An English garden in Provence

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Harvill, Sep 1, 1999 - Biography & Autobiography - 207 pages
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At a young age Natasha Spender came into contact with the renowned gardens of such literary figures as Virginia and Leonard Woolf, Harold Nicolson, Vita Sackville-West, and Michael Astor. In the 1960s she and her husband, the poet Sir Stephen Spender, acquired the ruins of a farmhouse enclosed in the dramatic skyline of the Alpilles. After years of hard work the result was a unique garden. Lady Spenderís gardening friendships with the locals and neighbors, the regular and inspiring visits of friends such as John Bayley and Iris Murdoch, Francis Bacon, and the Annans, her explorations of the surrounding landscape, and passages from Stephen Spenderís unpublished journals, all contribute to this enchanting book. It is both a record of the creation of a beautiful garden in the arid hills of Provence, and a treasure trove for devoted gardeners.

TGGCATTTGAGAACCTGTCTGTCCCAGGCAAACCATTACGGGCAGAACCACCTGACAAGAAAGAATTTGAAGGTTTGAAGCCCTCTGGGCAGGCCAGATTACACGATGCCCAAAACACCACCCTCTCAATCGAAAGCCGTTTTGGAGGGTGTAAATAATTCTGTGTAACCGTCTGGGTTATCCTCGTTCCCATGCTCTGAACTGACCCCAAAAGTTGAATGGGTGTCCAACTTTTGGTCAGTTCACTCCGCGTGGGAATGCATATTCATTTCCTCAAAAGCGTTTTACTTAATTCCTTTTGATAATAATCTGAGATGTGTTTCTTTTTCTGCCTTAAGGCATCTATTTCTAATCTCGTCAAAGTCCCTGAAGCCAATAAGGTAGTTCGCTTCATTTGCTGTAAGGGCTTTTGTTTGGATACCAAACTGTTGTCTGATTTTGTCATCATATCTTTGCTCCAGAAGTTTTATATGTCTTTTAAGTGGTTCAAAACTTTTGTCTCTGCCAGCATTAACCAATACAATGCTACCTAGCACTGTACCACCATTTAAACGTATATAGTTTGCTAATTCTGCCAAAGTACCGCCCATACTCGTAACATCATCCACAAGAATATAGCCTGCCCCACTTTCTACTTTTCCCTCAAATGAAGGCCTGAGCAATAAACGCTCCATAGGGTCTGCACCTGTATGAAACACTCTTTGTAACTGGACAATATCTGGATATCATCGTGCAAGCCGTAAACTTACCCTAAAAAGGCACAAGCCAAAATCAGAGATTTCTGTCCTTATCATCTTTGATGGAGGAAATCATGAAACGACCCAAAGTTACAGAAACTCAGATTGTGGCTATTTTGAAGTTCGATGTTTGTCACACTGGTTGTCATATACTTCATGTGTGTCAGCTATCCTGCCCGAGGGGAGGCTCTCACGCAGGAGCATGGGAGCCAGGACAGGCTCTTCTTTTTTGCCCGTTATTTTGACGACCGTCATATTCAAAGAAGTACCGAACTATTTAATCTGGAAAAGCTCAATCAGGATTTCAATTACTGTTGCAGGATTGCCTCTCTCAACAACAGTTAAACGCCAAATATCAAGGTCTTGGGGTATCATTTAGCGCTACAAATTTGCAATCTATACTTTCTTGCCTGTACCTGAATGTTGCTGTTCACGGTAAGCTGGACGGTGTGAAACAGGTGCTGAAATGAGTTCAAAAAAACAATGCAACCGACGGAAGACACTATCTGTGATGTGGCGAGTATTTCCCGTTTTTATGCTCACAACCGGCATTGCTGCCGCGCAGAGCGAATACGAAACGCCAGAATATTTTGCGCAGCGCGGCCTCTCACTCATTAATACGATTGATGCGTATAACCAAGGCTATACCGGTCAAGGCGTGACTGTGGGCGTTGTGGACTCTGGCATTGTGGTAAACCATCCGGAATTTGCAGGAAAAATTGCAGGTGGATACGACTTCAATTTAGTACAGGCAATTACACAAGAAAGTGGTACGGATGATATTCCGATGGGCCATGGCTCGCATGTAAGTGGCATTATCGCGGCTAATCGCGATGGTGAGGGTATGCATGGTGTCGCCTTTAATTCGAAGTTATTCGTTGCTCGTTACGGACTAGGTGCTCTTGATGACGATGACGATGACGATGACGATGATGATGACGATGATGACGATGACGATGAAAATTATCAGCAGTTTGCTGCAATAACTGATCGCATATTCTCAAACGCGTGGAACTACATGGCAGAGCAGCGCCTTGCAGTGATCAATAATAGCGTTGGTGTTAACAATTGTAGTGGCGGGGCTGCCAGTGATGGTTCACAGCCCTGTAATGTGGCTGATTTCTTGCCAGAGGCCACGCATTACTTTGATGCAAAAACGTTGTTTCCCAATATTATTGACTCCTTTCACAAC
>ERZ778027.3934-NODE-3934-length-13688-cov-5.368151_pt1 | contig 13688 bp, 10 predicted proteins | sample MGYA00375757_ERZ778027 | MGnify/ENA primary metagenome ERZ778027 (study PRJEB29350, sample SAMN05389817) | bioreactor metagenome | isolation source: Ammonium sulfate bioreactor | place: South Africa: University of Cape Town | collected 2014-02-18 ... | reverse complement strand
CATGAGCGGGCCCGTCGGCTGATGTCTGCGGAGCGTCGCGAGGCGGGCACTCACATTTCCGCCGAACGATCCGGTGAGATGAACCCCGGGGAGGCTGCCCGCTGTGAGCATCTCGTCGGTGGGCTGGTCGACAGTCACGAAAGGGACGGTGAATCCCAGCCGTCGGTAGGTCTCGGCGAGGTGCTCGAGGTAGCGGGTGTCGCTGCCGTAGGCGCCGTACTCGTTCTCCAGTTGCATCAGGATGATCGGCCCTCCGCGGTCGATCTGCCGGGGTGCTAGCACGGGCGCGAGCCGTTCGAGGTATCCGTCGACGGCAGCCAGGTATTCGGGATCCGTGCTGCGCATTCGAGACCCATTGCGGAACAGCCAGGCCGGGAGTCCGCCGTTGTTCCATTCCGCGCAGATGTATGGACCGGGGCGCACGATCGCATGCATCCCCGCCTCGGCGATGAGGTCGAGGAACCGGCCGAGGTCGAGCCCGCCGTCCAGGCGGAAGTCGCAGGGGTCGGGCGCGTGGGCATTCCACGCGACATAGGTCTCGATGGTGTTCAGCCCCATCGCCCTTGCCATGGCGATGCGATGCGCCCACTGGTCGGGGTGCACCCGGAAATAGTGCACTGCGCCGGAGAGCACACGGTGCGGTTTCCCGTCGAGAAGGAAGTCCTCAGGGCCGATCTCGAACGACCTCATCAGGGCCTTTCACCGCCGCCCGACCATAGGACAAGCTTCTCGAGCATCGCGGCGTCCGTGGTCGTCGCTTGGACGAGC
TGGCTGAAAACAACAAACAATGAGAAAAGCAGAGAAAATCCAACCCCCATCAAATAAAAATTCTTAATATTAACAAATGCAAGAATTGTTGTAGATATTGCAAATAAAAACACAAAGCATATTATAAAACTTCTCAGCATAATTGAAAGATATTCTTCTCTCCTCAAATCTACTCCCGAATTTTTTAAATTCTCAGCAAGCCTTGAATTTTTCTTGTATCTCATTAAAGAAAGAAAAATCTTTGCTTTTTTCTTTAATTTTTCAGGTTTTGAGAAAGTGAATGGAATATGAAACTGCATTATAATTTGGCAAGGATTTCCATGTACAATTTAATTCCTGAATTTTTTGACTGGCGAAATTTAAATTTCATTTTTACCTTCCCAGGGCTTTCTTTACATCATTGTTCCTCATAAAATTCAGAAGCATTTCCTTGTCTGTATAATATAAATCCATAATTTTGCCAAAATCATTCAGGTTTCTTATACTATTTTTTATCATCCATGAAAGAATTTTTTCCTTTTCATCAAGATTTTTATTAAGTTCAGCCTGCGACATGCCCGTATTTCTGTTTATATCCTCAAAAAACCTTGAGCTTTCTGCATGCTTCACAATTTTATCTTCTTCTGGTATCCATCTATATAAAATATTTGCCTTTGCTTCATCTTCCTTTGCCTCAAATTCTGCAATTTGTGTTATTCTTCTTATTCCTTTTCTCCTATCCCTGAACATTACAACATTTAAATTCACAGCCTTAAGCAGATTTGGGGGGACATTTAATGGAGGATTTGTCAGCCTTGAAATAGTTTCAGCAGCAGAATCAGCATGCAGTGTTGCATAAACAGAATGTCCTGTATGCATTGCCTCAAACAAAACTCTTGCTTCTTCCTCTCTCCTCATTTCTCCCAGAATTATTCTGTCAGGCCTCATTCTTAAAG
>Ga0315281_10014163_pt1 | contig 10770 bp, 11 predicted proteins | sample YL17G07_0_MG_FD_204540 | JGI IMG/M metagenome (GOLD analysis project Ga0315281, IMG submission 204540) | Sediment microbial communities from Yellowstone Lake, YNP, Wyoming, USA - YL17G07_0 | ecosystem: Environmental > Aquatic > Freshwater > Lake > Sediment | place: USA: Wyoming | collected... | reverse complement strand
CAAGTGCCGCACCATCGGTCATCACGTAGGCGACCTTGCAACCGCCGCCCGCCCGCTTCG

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Contents

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About the author (1999)

Natasha Spender is the widow of the English poet Stephen Spender. She came into contact at a young age with the renowned gardens of such literary figures as Virginia and Leonard Woolf, Harold Nicolson, Vita Sackville-West, and Michael Astor. She was a professional concert pianist, then worked on research into the cognitive psychology of music and she only turned to gardening only much later in life when in the 1960s they acquired the ruins of a farmhouse in Provence. She is currently engaged in setting up an archive of twentieth-century English literature for the Stephen Spenderís authorised biographer, John Sutherland.

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